Students at every grade level can name film mentors such as Glinda from the Wizard of Oz, mentor to Dorothy; Obi-Wan Kenobi from Star Wars, mentor to Luke Skywalker; and Gandalf, mentor to both Hobbits, Frodo and Bilbo Baggins, in the the Lord of the Rings trilogy.

Minor, however, asked his audience to turn from cinema’s world of fantasy in order to suggest the role the ordinary teacher plays everyday is as powerful as these other mentors.

“Think about that Morgan Freeman voiceover in the movie…. to ‘Be the Batman,'”intoned Minor enthusiastically in order to illustrate that every student needs to hear that voice-over in their heads to “Be the hero” of their life.

While teachers may lack the gravely voice of Morgan Freeman, teachers can help their students when they decide to Cross the First Threshold into adventure (step 5) and meet Tests, Allies, Enemies (step 6) before taking a New Approach (step 7) when setbacks occur day by day, grade by grade.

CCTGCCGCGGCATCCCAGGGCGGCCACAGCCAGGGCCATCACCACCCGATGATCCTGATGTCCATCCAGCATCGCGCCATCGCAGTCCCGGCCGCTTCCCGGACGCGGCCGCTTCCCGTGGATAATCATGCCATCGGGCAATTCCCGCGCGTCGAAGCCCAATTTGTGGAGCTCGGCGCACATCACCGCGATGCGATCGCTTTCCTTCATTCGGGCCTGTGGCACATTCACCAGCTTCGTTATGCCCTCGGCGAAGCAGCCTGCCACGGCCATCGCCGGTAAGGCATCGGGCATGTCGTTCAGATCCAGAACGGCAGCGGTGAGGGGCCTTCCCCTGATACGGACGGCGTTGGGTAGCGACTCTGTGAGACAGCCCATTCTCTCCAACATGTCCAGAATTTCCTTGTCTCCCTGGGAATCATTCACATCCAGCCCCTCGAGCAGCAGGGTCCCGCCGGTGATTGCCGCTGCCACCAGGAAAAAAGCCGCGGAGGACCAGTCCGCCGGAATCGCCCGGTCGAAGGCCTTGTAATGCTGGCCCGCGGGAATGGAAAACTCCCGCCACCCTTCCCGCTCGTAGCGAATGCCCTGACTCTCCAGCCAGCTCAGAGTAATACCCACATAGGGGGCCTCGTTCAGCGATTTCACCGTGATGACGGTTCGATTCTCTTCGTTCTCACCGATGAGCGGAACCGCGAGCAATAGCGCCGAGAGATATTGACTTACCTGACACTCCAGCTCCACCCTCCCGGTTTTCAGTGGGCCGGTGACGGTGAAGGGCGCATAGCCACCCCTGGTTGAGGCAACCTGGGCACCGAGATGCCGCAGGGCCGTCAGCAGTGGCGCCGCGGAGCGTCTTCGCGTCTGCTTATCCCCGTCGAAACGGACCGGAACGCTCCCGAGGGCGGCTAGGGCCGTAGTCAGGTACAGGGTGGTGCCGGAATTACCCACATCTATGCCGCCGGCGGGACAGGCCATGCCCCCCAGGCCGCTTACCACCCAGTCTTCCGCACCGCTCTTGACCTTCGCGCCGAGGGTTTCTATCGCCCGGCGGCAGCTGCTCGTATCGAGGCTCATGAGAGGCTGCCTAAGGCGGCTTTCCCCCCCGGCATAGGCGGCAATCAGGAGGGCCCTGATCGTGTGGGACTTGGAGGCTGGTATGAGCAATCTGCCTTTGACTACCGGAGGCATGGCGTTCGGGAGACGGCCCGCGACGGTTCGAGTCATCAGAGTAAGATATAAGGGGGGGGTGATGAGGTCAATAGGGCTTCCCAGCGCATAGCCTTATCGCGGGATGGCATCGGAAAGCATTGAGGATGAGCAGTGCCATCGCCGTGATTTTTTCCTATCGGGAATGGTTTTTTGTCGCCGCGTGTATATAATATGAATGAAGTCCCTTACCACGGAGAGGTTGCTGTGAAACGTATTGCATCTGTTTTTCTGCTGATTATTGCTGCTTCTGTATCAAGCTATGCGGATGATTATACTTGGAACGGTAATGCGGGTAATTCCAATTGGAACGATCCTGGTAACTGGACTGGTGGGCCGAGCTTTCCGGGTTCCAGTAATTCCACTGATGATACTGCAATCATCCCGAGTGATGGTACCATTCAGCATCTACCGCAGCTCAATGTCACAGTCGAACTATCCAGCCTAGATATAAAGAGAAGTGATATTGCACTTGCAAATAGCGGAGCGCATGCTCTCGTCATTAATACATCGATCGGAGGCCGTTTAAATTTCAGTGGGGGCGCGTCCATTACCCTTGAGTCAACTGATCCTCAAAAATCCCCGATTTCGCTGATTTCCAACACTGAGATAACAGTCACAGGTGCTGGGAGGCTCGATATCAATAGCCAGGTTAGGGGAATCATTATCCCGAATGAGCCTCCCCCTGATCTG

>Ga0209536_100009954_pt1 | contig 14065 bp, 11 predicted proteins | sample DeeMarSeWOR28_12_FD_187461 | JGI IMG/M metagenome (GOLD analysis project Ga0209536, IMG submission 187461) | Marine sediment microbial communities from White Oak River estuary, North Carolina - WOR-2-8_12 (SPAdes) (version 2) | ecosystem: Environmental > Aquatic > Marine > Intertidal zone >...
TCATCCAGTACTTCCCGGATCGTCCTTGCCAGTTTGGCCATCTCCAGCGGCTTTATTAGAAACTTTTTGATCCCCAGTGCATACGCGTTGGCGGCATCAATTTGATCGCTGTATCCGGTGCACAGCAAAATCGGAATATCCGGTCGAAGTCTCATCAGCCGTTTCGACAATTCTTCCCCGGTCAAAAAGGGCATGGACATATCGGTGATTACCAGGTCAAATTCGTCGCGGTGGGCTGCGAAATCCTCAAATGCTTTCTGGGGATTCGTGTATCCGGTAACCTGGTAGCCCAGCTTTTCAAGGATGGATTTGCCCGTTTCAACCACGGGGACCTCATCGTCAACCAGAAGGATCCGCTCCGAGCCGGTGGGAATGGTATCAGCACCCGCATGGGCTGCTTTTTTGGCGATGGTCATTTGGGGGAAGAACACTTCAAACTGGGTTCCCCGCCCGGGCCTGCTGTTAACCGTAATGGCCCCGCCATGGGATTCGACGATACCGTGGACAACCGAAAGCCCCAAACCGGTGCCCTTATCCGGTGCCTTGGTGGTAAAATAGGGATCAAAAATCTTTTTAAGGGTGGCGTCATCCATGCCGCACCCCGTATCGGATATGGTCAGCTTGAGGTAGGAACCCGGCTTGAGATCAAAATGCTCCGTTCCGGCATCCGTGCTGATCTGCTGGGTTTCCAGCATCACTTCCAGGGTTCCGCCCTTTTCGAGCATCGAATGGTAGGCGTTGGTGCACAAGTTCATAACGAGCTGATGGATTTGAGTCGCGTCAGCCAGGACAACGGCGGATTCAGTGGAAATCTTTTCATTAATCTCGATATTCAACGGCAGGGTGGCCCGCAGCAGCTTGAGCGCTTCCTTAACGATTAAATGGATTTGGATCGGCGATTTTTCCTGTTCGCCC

Just as the characters in epic literature or in film Confront Ordeals (step 8), teachers in real life can contribute by helping students Achieve Success and Rewards (step 9) as they prepare to Return to the Ordinary World with new knowledge (step 10). Helping students achieve success is critical to prepare students for future tests, both literal and figurative (step 11), and the final step 12 is when students finally complete the journey with knowledge, literally the “elixir”, which will be used to help others.